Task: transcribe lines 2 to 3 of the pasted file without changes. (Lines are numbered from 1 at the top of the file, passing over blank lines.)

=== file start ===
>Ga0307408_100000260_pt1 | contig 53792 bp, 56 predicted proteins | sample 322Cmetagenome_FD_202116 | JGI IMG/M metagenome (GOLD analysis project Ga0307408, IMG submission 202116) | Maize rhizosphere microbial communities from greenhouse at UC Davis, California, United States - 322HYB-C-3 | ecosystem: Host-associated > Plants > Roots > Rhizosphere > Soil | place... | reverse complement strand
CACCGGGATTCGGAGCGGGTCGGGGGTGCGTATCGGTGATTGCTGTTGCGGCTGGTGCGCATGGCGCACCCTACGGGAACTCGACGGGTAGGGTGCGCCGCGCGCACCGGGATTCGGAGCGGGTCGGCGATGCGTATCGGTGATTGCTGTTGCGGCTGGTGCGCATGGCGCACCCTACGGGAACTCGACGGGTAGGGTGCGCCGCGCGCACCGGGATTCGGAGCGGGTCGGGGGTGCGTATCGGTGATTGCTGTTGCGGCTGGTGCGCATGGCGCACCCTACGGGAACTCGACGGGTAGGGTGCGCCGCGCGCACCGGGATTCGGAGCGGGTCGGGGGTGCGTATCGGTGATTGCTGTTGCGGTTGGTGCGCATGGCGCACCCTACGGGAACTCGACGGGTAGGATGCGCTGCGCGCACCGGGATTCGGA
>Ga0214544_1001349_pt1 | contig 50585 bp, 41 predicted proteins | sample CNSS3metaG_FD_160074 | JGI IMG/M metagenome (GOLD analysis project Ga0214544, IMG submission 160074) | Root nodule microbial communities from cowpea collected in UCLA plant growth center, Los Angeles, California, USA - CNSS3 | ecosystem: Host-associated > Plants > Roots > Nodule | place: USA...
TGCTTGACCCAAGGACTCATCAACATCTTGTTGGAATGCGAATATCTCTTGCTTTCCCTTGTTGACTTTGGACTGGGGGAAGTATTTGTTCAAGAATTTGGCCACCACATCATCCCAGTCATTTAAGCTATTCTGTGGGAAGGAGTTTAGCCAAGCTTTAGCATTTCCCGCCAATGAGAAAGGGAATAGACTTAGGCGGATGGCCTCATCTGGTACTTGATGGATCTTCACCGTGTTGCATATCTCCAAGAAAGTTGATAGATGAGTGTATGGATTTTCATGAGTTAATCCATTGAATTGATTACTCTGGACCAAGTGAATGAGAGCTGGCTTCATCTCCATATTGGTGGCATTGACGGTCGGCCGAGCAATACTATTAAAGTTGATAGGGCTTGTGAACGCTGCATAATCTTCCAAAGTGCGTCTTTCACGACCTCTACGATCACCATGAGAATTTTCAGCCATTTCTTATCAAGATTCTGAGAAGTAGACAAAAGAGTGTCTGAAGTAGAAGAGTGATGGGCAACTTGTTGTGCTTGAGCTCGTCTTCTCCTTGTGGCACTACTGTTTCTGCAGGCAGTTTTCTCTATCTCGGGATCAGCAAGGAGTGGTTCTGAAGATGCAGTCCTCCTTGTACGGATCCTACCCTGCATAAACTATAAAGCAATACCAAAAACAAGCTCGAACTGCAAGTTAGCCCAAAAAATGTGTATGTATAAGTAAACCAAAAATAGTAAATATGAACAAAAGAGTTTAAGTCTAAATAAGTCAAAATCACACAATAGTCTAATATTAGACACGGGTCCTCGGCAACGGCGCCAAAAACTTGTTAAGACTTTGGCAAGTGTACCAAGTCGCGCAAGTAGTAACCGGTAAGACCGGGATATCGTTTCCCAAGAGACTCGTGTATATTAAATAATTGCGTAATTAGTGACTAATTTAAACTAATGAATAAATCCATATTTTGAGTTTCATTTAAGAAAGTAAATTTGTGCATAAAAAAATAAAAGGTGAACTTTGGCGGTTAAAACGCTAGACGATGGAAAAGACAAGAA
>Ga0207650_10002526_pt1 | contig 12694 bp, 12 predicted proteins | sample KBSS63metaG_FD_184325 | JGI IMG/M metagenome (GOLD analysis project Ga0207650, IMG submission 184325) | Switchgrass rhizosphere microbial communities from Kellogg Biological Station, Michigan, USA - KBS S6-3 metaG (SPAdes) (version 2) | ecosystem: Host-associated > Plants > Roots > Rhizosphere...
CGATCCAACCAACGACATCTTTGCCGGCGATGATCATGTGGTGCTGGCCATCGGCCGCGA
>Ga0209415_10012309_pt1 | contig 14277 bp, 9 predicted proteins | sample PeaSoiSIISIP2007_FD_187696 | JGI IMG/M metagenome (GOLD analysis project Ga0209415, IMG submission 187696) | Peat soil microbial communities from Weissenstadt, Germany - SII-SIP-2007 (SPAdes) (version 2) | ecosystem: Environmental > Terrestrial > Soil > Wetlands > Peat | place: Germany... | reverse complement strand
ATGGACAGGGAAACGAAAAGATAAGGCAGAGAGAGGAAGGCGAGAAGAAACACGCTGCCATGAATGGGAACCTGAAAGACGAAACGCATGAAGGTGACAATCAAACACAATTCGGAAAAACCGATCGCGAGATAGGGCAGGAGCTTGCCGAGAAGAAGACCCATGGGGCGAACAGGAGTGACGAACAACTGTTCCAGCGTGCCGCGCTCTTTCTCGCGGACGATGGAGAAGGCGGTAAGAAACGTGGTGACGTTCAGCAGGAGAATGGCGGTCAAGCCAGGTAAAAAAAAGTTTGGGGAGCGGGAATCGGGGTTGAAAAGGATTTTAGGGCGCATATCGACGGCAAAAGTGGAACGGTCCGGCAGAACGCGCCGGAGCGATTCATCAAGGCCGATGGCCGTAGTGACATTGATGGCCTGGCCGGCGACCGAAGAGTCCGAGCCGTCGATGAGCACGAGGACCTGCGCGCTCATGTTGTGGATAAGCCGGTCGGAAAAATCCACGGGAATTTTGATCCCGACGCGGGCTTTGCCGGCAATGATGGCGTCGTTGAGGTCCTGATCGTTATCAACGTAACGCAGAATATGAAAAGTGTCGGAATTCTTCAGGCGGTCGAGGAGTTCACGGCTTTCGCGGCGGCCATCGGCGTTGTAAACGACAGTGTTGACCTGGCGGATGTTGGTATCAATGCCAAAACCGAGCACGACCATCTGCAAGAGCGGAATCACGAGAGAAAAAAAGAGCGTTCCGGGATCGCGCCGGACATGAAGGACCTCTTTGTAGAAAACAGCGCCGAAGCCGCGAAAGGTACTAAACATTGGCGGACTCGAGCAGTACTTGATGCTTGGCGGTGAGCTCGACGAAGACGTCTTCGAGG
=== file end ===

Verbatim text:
CACCGGGATTCGGAGCGGGTCGGGGGTGCGTATCGGTGATTGCTGTTGCGGCTGGTGCGCATGGCGCACCCTACGGGAACTCGACGGGTAGGGTGCGCCGCGCGCACCGGGATTCGGAGCGGGTCGGCGATGCGTATCGGTGATTGCTGTTGCGGCTGGTGCGCATGGCGCACCCTACGGGAACTCGACGGGTAGGGTGCGCCGCGCGCACCGGGATTCGGAGCGGGTCGGGGGTGCGTATCGGTGATTGCTGTTGCGGCTGGTGCGCATGGCGCACCCTACGGGAACTCGACGGGTAGGGTGCGCCGCGCGCACCGGGATTCGGAGCGGGTCGGGGGTGCGTATCGGTGATTGCTGTTGCGGTTGGTGCGCATGGCGCACCCTACGGGAACTCGACGGGTAGGATGCGCTGCGCGCACCGGGATTCGGA
>Ga0214544_1001349_pt1 | contig 50585 bp, 41 predicted proteins | sample CNSS3metaG_FD_160074 | JGI IMG/M metagenome (GOLD analysis project Ga0214544, IMG submission 160074) | Root nodule microbial communities from cowpea collected in UCLA plant growth center, Los Angeles, California, USA - CNSS3 | ecosystem: Host-associated > Plants > Roots > Nodule | place: USA...